Knowledge and Information Systems

, Volume 54, Issue 1, pp 203–236 | Cite as

Exploiting a novel algorithm and GPUs to break the ten quadrillion pairwise comparisons barrier for time series motifs and joins

  • Yan ZhuEmail author
  • Zachary Zimmerman
  • Nader Shakibay Senobari
  • Chin-Chia Michael Yeh
  • Gareth Funning
  • Abdullah Mueen
  • Philip Brisk
  • Eamonn Keogh
Regular Paper


Time series motifs are approximately repeated subsequences found within a longer time series. They have been in the literature since 2002, but recently they have begun to receive significant attention in research and industrial communities. This is perhaps due to the growing realization that they implicitly offer solutions to a host of time series problems, including rule discovery, anomaly detection, density estimation, semantic segmentation, summarization, etc. Recent work has improved the scalability so exact motifs can be computed on datasets with up to a million data points in tenable time. However, in some domains, for example seismology or climatology, there is an immediate need to address even larger datasets. In this work, we demonstrate that a combination of a novel algorithm and a high-performance GPU allows us to significantly improve the scalability of motif discovery. We demonstrate the scalability of our ideas by finding the full set of exact motifs on a dataset with one hundred and forty-three million subsequences, which is by far the largest dataset ever mined for time series motifs/joins; it requires ten quadrillion pairwise comparisons. Furthermore, we demonstrate that our algorithm can produce actionable insights into seismology and ethology.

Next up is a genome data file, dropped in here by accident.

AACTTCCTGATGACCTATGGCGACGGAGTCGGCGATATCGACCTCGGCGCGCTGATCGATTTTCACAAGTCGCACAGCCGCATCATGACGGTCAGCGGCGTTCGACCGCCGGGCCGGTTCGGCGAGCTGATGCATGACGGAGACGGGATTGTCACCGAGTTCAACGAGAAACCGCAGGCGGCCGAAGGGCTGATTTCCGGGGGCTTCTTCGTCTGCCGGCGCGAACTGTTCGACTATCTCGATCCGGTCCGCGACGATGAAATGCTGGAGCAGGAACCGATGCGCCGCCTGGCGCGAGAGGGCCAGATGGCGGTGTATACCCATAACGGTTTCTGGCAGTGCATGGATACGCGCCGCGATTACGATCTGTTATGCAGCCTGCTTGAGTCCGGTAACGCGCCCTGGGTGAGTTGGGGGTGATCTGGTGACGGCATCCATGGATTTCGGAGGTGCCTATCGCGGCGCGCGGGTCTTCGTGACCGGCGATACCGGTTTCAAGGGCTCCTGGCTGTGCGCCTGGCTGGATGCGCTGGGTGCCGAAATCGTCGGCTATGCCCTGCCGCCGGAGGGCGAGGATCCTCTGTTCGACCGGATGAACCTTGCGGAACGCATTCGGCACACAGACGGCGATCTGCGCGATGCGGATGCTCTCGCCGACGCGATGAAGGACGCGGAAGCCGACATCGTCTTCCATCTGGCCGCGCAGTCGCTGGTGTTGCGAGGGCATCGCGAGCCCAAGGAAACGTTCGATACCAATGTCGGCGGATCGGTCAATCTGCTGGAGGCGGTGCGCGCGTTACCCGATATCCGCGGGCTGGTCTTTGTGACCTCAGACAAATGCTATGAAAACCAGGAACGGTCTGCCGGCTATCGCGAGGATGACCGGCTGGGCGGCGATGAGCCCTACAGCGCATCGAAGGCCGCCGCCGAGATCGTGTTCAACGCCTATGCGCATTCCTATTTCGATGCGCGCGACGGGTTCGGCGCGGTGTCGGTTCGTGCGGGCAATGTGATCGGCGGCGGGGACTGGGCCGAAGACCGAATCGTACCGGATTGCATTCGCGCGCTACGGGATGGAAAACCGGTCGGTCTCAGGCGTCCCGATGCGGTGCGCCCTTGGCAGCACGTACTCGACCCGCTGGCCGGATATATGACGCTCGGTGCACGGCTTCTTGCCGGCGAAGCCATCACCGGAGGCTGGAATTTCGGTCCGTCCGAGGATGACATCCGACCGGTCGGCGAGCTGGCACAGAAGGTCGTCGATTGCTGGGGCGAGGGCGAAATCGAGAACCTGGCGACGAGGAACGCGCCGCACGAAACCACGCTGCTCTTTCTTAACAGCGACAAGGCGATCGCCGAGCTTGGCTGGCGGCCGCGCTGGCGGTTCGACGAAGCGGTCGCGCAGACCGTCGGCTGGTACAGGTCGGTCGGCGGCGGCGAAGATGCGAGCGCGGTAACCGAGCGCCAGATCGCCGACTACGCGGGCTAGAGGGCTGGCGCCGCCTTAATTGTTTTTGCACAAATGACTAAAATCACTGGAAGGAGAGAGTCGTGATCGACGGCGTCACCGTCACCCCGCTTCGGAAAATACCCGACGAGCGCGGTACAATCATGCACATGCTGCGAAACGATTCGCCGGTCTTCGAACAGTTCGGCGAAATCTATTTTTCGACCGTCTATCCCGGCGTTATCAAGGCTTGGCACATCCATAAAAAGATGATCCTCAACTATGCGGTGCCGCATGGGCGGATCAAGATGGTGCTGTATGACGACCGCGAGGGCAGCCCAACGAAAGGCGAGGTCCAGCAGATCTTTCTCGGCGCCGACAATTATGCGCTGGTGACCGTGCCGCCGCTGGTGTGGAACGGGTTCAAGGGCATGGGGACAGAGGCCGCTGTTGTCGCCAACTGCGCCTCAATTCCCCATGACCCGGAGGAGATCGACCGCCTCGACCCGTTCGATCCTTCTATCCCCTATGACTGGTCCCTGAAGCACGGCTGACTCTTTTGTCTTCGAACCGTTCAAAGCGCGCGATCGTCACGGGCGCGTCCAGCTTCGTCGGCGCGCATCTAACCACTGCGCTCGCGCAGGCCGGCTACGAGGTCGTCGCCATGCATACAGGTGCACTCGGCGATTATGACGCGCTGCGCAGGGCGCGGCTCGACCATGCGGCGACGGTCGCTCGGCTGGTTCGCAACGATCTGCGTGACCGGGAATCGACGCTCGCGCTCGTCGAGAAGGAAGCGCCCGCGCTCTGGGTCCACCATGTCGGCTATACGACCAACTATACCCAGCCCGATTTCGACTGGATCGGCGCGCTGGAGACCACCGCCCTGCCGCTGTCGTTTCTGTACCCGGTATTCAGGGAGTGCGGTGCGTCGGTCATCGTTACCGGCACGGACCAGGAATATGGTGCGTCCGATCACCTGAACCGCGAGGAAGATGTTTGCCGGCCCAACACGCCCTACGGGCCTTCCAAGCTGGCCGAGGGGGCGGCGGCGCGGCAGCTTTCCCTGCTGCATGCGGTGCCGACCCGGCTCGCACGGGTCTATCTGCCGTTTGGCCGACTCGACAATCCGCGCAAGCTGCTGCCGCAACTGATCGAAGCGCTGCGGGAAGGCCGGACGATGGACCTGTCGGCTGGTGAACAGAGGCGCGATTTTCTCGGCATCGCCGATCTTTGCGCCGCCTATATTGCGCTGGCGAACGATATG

Time series Joins Motifs GPUs 



This research was funded by NSF IIS-1161997 II, NSF IIS-1510741, NSF CCF-1528181, NSF CCF-1527127 and USGS Earthquake Hazard Program Award G16AP00034. We gratefully acknowledge all the donors of the datasets.


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Copyright information

© Springer-Verlag London Ltd., part of Springer Nature 2017

Authors and Affiliations

  1. 1.Department of Computer Science and EngineeringUniversity of CaliforniaRiversideUSA
  2. 2.Department of Earth SciencesUniversity of CaliforniaRiversideUSA
  3. 3.Department of Computer ScienceUniversity of New MexicoAlbuquerqueUSA

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